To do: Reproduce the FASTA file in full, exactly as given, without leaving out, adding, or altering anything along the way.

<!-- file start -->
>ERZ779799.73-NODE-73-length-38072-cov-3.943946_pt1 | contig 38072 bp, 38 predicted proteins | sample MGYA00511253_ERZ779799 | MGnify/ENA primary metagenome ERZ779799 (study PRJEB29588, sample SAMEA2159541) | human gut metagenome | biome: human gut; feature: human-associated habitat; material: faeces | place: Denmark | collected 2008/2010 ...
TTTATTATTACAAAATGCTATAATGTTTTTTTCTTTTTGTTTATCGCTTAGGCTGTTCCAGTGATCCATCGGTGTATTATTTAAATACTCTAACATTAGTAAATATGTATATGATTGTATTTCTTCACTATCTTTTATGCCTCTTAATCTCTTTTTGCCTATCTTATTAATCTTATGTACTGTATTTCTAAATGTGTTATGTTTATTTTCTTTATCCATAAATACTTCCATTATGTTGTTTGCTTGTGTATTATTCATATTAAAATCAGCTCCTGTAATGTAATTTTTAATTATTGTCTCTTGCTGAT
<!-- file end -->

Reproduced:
>ERZ779799.73-NODE-73-length-38072-cov-3.943946_pt1 | contig 38072 bp, 38 predicted proteins | sample MGYA00511253_ERZ779799 | MGnify/ENA primary metagenome ERZ779799 (study PRJEB29588, sample SAMEA2159541) | human gut metagenome | biome: human gut; feature: human-associated habitat; material: faeces | place: Denmark | collected 2008/2010 ...
TTTATTATTACAAAATGCTATAATGTTTTTTTCTTTTTGTTTATCGCTTAGGCTGTTCCAGTGATCCATCGGTGTATTATTTAAATACTCTAACATTAGTAAATATGTATATGATTGTATTTCTTCACTATCTTTTATGCCTCTTAATCTCTTTTTGCCTATCTTATTAATCTTATGTACTGTATTTCTAAATGTGTTATGTTTATTTTCTTTATCCATAAATACTTCCATTATGTTGTTTGCTTGTGTATTATTCATATTAAAATCAGCTCCTGTAATGTAATTTTTAATTATTGTCTCTTGCTGAT